Goodfellas: The Insatiable Thirst to Become the Despicable

By: Alexander Mervar

Hello readers! As you can tell, I’ve been away for awhile. School and being sick has really weighed down on me. But, the absence of reading for enjoyment and writing for the blog has led to a downgrade in my mental health, which was not appreciated. So, I have returned now due to the initiation of my spring break.

This post is different than what I’ve done in the past. It’s a combination of the video essay format that I’ve learned to love on YouTube and inspiration that I’ve taken from great blogs like MacStories, Kottke, and Wait But Why. I would like to increase the number of posts on this blog while maintaining (or even improving) the quality of posts. I’m thinking along the lines of a couple of “link sharing” posts where I share things from different facets of the internet as well as posting longer form “essays” like the one below. I hope you enjoy. It’s good to be back.


WARNING: Spoilers for the film Goodfellas

Goodfellas, which is directed by Martin Scorsese, was an impactful movie during the early 90s when it was released. Following great films like The Godfather (1972), The Godfather Part II (1974), Scarface (1983), and The Untouchables (1987), Goodfellas had a lot to prove when submitting itself as another entry into the great American collection of mob movies. But the tremendous cast, directing, editing, and truly profound and raw story of Henry Hill, which the film is based upon, joins together to create a filmmaking masterpiece.

Within the first 3 minutes of the film’s incredibly well paced 2 hours and 28 minutes runtime, I knew it was going to be a spectacle and marvel. The beginning of the film has no music. Instead, the sounds of a highway are heard as the names of the opening credits literally race by on screen and line up with the sounds of oncoming and passing cars within the audio. This attention to detail and stylistic choice by the editors mirrors the constant progression through Henry’s (the protagonist of the film) life. (Obviously, we can’t stop the progression of time. This is just like the fact that you can’t stop an oncoming car with just your will power.)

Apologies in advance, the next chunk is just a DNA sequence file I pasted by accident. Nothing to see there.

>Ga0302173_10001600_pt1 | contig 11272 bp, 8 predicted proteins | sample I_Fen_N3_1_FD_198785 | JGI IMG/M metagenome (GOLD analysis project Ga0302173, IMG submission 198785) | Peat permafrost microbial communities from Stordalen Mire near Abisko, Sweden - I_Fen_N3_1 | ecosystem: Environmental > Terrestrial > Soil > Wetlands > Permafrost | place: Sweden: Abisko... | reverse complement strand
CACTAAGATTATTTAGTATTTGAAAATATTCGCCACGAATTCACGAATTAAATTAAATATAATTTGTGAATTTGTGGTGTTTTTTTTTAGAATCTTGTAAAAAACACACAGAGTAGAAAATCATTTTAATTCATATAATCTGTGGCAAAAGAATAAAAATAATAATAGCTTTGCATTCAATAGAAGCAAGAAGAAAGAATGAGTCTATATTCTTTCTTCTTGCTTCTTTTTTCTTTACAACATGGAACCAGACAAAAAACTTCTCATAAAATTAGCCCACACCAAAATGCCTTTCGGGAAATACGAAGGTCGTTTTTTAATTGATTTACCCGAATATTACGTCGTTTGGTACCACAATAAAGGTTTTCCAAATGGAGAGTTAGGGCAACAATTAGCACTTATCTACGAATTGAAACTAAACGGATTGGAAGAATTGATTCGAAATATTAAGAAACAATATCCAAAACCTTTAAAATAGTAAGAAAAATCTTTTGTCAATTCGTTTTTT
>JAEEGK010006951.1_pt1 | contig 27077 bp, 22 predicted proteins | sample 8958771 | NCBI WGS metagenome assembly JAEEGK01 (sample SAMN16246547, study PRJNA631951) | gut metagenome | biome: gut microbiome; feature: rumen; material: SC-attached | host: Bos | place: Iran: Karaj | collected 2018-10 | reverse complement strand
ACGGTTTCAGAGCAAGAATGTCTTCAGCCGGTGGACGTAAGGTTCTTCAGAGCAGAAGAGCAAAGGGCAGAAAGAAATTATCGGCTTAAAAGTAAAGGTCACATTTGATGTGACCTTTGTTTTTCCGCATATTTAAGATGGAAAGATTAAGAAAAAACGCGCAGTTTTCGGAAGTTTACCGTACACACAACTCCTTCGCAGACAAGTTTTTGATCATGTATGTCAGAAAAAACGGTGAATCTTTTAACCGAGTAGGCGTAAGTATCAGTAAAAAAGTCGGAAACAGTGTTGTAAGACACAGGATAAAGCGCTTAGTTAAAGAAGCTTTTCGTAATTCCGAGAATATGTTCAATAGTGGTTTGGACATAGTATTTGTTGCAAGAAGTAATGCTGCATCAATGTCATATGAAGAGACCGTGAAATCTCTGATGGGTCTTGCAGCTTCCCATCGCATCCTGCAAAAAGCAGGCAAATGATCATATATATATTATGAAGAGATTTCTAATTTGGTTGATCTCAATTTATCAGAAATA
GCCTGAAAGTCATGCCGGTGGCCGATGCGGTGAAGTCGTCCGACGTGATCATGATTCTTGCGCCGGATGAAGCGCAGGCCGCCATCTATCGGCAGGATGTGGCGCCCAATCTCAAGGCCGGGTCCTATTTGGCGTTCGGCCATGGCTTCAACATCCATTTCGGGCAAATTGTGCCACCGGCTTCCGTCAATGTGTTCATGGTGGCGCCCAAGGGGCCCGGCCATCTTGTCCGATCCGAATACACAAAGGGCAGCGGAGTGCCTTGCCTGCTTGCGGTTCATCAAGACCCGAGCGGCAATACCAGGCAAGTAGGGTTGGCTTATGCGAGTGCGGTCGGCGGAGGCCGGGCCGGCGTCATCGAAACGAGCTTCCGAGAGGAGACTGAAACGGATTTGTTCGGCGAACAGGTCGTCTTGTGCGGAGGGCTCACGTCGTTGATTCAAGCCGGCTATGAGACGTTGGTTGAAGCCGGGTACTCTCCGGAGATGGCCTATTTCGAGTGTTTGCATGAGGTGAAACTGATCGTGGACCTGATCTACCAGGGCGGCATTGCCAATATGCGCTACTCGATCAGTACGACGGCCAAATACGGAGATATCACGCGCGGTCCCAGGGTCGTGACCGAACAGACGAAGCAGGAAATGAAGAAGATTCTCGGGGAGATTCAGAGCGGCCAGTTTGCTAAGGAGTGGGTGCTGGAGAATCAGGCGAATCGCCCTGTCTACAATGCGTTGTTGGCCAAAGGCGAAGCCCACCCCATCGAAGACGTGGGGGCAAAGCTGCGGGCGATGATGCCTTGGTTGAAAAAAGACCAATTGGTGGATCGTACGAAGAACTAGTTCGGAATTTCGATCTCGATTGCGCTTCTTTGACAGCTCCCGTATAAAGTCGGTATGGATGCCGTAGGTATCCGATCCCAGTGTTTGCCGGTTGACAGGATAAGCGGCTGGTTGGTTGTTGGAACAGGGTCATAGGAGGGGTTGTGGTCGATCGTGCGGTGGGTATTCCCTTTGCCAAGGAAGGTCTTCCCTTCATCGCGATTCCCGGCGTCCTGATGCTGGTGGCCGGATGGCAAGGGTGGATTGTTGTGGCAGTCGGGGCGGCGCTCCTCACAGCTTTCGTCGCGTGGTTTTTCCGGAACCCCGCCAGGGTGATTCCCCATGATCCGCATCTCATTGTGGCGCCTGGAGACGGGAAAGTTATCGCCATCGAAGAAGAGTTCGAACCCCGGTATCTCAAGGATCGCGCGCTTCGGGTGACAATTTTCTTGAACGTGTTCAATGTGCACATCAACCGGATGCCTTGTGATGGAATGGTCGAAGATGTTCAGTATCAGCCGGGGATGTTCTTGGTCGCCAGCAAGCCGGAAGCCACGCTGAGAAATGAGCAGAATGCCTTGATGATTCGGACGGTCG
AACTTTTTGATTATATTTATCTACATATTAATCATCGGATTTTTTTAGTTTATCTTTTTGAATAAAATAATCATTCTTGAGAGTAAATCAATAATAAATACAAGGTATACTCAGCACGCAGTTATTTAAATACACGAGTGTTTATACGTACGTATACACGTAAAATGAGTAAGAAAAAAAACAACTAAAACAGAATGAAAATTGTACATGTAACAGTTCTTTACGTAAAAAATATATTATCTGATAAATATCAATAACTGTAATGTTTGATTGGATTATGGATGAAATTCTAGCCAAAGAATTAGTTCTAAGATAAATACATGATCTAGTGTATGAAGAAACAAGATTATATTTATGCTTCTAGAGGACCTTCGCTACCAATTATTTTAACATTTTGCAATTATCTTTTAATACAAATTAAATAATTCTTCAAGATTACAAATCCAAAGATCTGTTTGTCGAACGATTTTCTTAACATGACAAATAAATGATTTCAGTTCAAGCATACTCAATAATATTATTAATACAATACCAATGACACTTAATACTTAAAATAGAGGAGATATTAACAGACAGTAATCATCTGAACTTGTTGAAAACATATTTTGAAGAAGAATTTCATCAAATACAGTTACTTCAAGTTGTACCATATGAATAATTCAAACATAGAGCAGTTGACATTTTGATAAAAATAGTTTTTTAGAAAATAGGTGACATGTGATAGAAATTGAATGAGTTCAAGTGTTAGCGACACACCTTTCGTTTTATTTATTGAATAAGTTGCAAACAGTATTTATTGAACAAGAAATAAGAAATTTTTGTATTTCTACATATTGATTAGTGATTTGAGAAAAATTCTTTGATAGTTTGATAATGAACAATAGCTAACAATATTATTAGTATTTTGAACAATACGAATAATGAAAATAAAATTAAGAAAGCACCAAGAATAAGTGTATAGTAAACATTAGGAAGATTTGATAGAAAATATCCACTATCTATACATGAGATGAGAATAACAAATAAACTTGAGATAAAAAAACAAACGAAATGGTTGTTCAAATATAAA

The film takes advantage of the stylistic choice of an in medias res beginning, which throws the audience into the middle of the action after the killing (“whacking”) of Billy Batts. Showing something so despicable in front of the audience just a few minutes into the film shows the audience just what kind of film this will be, an action-filled drama that progresses through the biography of Henry Hill. In my opinion, this film takes everything good about The Godfather and shifts the focus to mobsters that haven’t been “made”.

A point to highlight in the film is the introduction of Henry in his early years. Every short anecdote ends with a freeze frame, which highlights the scene and signifies that these moments are what Henry values most and shapes him into the man that he will become in his later years. This backdrop draws the audience to recognize their insatiable lust for the lifestyle of the mob. Everyone who watches this film wants to have a piece of the wealth of Jimmy, the masculinity of Tommy, the “living the dream” nature of Henry, and the control of Paulie. This creates a movie that isn’t just about killing; it’s a film about family, friendship, and protection. Showing the movie through the mobsters’ eyes makes the audience realize that the mob isn’t stereotypical and instead, it has many complexities the viewer must recognize to understand the depth that this movie provides.

This film is incredibly quotable. One of my favorites comes from Jimmy after Henry’s first court hearing,

Never rat on your friends and always keep your mouth shut.

Although Henry lives by this creed, by the end of the film the independence he gains pushes him to juxtapose Jimmy’s philosophy and do the exact opposite. This adds another area of analysis for the viewer as the thematic idea of independence is brought up.

Robert De Niro as Jimmy is terrific. It’s a performance you have to see to believe.

Scorsese utilizes his masterful abilities as a filmmaker to provide long and unbroken shots that I absolutely adore.

Finally, I want to touch on the subject of Karen. Karen provides a necessary outside and feminine voice that the audience can immediately connect with. Her normal lifestyle and being seduced by the lifestyle of Henry acts as a portrayal and mirror of the audience and their own reaction to Henry’s lifestyle. Without Karen, who I’d argue is the most important character in the film, the film Goodfellas would be just that, a good film with a bunch of fellas.